A touchscreen in the dash controls and displays settings for navigation, sound system, Bluetooth –connected phone, and climate control. There are redundant buttons for driver and passenger temperature (with a display which unfortunately disappears through polarized sunglasses), fan speed, window demisting, sound system band/mode selection, and CD eject/shuffle surrounding the touchscreen. That being said, using the Jaguar touchscreen itself was like stepping back in time. I’ve owned a Garmin Nuvi GPS for the past year, with a sharp, instant-reaction type touchscreen. The XJ’s touchscreen display is nowhere near as sharp, and doesn’t respond to touches/inputs nearly as quickly as my Garmin does. Sometimes nearly a second went by between the time I touched the screen and the result of my touch actually occurred. The display resolution and reaction time on this touchscreen system is substandard in a $95k car, it would be considered sub-standard even in a car costing substantially less. While Audi’s MMI and BMW’s iDrive have controversial control methods, their displays are significantly sharper-looking, and controls are faster-acting. That being said, the XJ’s touchscreen was easy to learn how to use, and although it is not flashy or particularly sharp it was a simple way to interact with several of the Jaguar’s systems.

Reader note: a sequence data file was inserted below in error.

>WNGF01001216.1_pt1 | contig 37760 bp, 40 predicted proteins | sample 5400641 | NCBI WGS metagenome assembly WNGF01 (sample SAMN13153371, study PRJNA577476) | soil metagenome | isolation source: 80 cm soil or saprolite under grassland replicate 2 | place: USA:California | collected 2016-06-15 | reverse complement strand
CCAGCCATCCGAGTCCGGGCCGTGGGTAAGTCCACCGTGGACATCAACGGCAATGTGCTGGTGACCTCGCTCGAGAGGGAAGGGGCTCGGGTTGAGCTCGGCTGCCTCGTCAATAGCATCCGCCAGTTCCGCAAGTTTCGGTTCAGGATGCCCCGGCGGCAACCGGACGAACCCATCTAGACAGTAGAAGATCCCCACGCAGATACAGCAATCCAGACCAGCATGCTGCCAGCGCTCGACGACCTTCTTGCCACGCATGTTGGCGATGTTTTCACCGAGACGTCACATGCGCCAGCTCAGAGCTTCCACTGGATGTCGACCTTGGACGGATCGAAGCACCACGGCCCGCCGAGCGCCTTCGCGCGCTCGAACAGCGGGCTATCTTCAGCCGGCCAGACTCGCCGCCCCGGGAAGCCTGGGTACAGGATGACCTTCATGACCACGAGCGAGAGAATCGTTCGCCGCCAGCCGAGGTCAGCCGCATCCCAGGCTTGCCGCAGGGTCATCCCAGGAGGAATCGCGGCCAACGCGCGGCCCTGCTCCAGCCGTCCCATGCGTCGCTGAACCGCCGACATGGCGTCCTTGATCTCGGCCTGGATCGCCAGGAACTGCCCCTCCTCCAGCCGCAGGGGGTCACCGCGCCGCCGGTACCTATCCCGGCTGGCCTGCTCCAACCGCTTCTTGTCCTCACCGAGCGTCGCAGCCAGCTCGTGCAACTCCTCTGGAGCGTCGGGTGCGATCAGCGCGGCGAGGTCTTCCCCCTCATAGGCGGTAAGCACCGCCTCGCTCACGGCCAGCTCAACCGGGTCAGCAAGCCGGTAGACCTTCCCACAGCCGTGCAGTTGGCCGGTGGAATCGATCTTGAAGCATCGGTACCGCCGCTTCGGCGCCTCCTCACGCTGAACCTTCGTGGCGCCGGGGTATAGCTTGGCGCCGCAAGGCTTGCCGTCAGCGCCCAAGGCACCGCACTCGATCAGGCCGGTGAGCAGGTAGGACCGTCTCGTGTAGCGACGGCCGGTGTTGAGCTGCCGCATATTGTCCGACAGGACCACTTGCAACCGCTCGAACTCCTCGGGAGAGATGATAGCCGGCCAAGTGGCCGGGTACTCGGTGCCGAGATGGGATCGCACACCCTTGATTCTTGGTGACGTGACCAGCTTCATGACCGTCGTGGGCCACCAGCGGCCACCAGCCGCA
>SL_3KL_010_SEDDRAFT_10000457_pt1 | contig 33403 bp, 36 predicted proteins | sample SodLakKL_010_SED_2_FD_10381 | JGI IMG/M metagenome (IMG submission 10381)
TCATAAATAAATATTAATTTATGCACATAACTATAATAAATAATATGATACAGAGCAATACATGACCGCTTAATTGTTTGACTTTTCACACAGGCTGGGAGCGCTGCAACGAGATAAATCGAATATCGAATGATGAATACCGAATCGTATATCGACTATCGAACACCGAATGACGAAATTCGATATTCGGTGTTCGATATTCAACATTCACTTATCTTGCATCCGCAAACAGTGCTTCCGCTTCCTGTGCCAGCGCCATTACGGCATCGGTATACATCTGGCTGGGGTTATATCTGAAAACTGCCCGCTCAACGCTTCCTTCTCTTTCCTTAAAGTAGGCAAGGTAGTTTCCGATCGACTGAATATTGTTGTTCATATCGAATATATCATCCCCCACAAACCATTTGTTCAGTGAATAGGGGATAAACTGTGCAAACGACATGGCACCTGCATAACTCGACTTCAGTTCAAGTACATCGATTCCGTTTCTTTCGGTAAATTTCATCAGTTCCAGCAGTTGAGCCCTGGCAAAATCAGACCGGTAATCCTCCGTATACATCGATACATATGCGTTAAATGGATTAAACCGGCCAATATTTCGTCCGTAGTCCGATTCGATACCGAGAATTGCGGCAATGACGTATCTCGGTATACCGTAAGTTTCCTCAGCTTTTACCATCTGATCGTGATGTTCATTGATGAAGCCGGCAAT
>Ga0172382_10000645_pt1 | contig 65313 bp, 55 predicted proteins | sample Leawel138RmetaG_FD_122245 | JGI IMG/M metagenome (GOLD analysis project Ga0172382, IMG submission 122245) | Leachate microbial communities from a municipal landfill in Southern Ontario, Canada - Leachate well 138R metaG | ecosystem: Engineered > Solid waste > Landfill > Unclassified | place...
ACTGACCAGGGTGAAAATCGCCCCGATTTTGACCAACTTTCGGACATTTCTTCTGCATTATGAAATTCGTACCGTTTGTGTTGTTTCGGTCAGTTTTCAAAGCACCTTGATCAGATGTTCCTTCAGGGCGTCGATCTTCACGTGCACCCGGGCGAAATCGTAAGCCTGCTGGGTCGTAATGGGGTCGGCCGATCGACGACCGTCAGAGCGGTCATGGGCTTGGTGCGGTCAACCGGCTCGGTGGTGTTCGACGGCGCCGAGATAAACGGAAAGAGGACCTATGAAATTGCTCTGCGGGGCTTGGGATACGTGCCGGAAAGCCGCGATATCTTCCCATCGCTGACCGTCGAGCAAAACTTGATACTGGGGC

Although the Bluetooth phone connection downloads the phone’s list for display on the screen on the dash, a ’s name cannot be typed in. The address book can only be browsed by selecting a group of 3 or 4 first-letter-of-names. Searching for a whose name starts with K meant selecting the “JKL” button, then scrolling through several pages of names which start with J (each page displays just 8 names), which was truly inconvenient. On the positive side, incoming calls from people in the phone’s list cause the person’s name to show up on the screen when the phone is ringing, with buttons to accept or reject the call. Sound quality was good, and the pervasive quiet inside of the car made it easy to hear the caller and to be heard by the party on the other end of the call.